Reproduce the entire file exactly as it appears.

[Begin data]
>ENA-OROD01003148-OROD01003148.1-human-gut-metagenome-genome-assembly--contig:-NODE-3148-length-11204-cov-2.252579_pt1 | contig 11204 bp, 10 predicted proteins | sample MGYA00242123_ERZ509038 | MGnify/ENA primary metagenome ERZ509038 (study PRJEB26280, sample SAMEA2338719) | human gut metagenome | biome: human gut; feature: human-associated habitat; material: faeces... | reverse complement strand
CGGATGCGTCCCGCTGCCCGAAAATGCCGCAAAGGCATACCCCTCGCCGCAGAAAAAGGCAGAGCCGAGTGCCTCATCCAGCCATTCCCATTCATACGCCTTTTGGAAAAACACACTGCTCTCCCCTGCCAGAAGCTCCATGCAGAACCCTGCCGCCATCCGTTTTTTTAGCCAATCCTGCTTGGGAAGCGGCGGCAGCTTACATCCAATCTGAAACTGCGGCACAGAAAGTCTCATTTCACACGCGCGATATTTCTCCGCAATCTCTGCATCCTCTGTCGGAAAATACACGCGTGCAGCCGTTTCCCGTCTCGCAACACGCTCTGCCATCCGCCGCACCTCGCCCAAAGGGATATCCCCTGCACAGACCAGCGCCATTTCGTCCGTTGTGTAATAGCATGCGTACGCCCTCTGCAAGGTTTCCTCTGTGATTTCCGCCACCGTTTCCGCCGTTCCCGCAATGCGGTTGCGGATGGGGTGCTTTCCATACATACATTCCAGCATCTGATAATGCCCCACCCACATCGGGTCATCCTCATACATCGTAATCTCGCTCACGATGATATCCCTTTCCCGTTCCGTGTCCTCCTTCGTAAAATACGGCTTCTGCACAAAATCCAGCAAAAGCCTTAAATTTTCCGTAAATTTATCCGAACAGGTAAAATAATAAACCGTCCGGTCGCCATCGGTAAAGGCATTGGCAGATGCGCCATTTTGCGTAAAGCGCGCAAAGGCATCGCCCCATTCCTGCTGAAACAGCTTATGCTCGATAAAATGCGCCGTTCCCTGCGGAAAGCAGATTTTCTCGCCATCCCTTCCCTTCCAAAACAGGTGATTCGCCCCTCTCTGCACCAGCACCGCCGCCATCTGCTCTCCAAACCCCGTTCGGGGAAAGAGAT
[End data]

>ENA-OROD01003148-OROD01003148.1-human-gut-metagenome-genome-assembly--contig:-NODE-3148-length-11204-cov-2.252579_pt1 | contig 11204 bp, 10 predicted proteins | sample MGYA00242123_ERZ509038 | MGnify/ENA primary metagenome ERZ509038 (study PRJEB26280, sample SAMEA2338719) | human gut metagenome | biome: human gut; feature: human-associated habitat; material: faeces... | reverse complement strand
CGGATGCGTCCCGCTGCCCGAAAATGCCGCAAAGGCATACCCCTCGCCGCAGAAAAAGGCAGAGCCGAGTGCCTCATCCAGCCATTCCCATTCATACGCCTTTTGGAAAAACACACTGCTCTCCCCTGCCAGAAGCTCCATGCAGAACCCTGCCGCCATCCGTTTTTTTAGCCAATCCTGCTTGGGAAGCGGCGGCAGCTTACATCCAATCTGAAACTGCGGCACAGAAAGTCTCATTTCACACGCGCGATATTTCTCCGCAATCTCTGCATCCTCTGTCGGAAAATACACGCGTGCAGCCGTTTCCCGTCTCGCAACACGCTCTGCCATCCGCCGCACCTCGCCCAAAGGGATATCCCCTGCACAGACCAGCGCCATTTCGTCCGTTGTGTAATAGCATGCGTACGCCCTCTGCAAGGTTTCCTCTGTGATTTCCGCCACCGTTTCCGCCGTTCCCGCAATGCGGTTGCGGATGGGGTGCTTTCCATACATACATTCCAGCATCTGATAATGCCCCACCCACATCGGGTCATCCTCATACATCGTAATCTCGCTCACGATGATATCCCTTTCCCGTTCCGTGTCCTCCTTCGTAAAATACGGCTTCTGCACAAAATCCAGCAAAAGCCTTAAATTTTCCGTAAATTTATCCGAACAGGTAAAATAATAAACCGTCCGGTCGCCATCGGTAAAGGCATTGGCAGATGCGCCATTTTGCGTAAAGCGCGCAAAGGCATCGCCCCATTCCTGCTGAAACAGCTTATGCTCGATAAAATGCGCCGTTCCCTGCGGAAAGCAGATTTTCTCGCCATCCCTTCCCTTCCAAAACAGGTGATTCGCCCCTCTCTGCACCAGCACCGCCGCCATCTGCTCTCCAAACCCCGTTCGGGGAAAGAGAT